Study: Health centers underprepared for ACA patients

Many lack staffing, resources for additional patients

Community health care centers and rural health clinics are underprepared to properly deal with a jump in demand for primary care services and increased patient load brought on by the Affordable Care Act, according to a recent study published by the University of Iowa Public Policy Center and College of Public Health.

About 25 million individuals are expected to gain insurance coverage over the next five years through the Affordable Care Act. At the same time, as many as 31 million individuals will remain uninsured.

“We wanted to address the misconception that, with health reform, there isn’t as much of a need for safety-net services,” said Brad Wright, an assistant professor in the Department of Health Management and Policy at the College of Public Health and one of the study’s authors.

Safety net providers will have to provide a significant amount of care to help meet the increased demand for primary care services, but data shows both community health care centers and rural health clinics are not fully staffed, have difficulty recruiting professionals to fill vacant positions, and report challenges referring patients for specialty care.

“Concerns about the capacity and long-term sustainability of CHCs and RHCs are not new, but the nature of the concerns is changing,” the study said. “Now the concern is that the number of insured people is outpacing the ability of the entire health care system — including safety net providers — to care for them.”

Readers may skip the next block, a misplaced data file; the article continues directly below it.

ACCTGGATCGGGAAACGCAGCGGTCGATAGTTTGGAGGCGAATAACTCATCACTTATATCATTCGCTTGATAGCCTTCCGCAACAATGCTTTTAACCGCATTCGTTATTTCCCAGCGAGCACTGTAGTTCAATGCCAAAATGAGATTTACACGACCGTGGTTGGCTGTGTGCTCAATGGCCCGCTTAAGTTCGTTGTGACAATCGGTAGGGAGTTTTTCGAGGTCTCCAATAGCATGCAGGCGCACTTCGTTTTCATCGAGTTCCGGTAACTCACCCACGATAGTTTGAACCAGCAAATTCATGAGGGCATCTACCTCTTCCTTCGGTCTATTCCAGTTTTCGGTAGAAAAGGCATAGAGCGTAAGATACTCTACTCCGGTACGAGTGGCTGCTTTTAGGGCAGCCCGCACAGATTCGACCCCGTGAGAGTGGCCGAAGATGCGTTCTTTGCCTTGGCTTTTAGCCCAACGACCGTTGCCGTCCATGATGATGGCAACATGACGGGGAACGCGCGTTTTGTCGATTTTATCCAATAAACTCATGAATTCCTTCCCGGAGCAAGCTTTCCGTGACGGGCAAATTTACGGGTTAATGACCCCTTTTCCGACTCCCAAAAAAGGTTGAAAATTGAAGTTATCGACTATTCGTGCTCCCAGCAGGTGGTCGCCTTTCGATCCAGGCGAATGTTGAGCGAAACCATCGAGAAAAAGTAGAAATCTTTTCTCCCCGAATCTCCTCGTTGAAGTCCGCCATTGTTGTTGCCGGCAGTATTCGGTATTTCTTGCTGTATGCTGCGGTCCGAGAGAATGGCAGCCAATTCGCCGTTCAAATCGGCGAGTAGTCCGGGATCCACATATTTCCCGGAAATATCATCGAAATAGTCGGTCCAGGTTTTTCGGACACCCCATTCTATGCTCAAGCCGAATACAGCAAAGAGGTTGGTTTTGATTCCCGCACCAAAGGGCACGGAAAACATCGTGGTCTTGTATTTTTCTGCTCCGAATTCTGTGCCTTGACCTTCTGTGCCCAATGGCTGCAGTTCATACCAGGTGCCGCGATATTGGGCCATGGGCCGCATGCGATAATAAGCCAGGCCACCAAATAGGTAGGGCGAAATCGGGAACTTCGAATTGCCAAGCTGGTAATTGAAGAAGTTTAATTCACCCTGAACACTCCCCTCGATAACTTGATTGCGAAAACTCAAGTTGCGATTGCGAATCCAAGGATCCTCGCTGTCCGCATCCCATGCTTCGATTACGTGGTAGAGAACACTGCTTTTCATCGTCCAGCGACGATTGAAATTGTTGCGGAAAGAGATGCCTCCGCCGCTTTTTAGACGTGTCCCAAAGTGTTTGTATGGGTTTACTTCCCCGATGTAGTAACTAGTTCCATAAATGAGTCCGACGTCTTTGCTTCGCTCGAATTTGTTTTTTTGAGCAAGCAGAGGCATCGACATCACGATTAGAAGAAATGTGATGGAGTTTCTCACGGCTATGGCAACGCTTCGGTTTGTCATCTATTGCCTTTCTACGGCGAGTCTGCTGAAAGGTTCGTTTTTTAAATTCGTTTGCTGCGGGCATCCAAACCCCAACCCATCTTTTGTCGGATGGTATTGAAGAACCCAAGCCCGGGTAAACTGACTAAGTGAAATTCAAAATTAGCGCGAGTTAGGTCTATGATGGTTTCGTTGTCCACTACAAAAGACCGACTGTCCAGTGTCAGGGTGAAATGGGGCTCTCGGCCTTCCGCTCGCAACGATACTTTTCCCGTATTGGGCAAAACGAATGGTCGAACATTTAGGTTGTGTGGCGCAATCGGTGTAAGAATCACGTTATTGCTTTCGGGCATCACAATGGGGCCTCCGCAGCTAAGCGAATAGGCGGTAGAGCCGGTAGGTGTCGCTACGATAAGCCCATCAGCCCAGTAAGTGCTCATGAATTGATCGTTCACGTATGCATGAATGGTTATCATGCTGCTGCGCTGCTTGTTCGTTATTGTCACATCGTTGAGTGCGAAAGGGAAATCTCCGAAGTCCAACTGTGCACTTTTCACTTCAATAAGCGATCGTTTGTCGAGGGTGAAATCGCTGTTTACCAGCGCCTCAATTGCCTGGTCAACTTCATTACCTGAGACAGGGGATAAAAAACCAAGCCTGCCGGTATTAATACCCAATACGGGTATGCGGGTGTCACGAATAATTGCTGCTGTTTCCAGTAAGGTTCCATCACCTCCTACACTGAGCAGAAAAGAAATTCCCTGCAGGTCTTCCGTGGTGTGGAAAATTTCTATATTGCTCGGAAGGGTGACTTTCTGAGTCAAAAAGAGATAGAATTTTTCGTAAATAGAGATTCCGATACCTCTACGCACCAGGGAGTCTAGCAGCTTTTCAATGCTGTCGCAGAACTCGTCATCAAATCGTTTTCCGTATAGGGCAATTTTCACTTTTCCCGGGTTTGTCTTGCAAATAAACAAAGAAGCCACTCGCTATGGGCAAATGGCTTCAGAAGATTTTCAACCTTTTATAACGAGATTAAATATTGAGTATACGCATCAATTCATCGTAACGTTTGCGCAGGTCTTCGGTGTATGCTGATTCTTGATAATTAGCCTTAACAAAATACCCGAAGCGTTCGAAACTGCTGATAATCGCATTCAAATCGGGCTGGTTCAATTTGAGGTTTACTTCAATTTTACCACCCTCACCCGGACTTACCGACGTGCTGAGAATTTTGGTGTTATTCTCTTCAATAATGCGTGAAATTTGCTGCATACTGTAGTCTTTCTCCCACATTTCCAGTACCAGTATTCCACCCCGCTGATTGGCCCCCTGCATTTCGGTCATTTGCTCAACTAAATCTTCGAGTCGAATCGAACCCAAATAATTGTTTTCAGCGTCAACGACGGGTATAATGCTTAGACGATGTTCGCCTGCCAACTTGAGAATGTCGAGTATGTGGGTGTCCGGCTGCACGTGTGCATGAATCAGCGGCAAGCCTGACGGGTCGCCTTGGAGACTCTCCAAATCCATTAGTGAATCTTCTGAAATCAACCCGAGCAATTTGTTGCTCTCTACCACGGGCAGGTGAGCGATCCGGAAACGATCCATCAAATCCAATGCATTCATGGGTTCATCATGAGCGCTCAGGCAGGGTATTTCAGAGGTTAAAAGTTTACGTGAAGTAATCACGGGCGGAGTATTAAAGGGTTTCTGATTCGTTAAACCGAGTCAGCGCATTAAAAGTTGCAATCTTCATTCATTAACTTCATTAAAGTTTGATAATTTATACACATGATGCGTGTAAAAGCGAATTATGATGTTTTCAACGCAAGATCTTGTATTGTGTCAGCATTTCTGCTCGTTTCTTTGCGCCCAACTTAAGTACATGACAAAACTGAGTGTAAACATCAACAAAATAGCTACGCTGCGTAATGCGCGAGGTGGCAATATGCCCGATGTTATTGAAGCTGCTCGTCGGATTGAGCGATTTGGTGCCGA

The Public Policy Center sent out an online survey to 13 community health care centers and 142 rural health clinics in Iowa, asking the centers about staffing levels, recruitment efforts and future staffing needs. Centers were also asked to predict how the ACA will change their patient load.

“(The centers) have a lot of vacancies that they’re trying to fill but are having issues,” Wright said. “This is not necessarily news as much as a perpetual issue.”

Community health care centers said they struggle recruiting mental health professionals, social workers and physicians because of funding constraints as well as trouble offering competitive salaries. Meanwhile, rural health clinics reported having trouble recruiting physicians, nurse practitioners, and physicians assistants, which the survey found was because of the rural location, inadequate salaries, and lack of loan forgiveness for newly licensed physicians.

Because of the staffing problems, these health care centers also have trouble providing adequate care, the survey found. For instance, only 73 percent consider their ability to provide family medicine services adequate, while one-third of CHCs consider their ability to provide surgical services less than adequate.

And the study indicates the need for safety net providers is only going to increase.

About 73 percent of community health care centers and 59 percent of rural health clinics are preparing for an increase in their patient population, with 27.3 percent and 14.8 expecting a substantial increase, respectively.

“There’s not only going to be an increase in patients, but an increase in visits among those people,” Wright said.

The study did not ask the health care centers about strategies they may use to address these issues, Wright said, but the Public Policy Center plans to look into that in the future.

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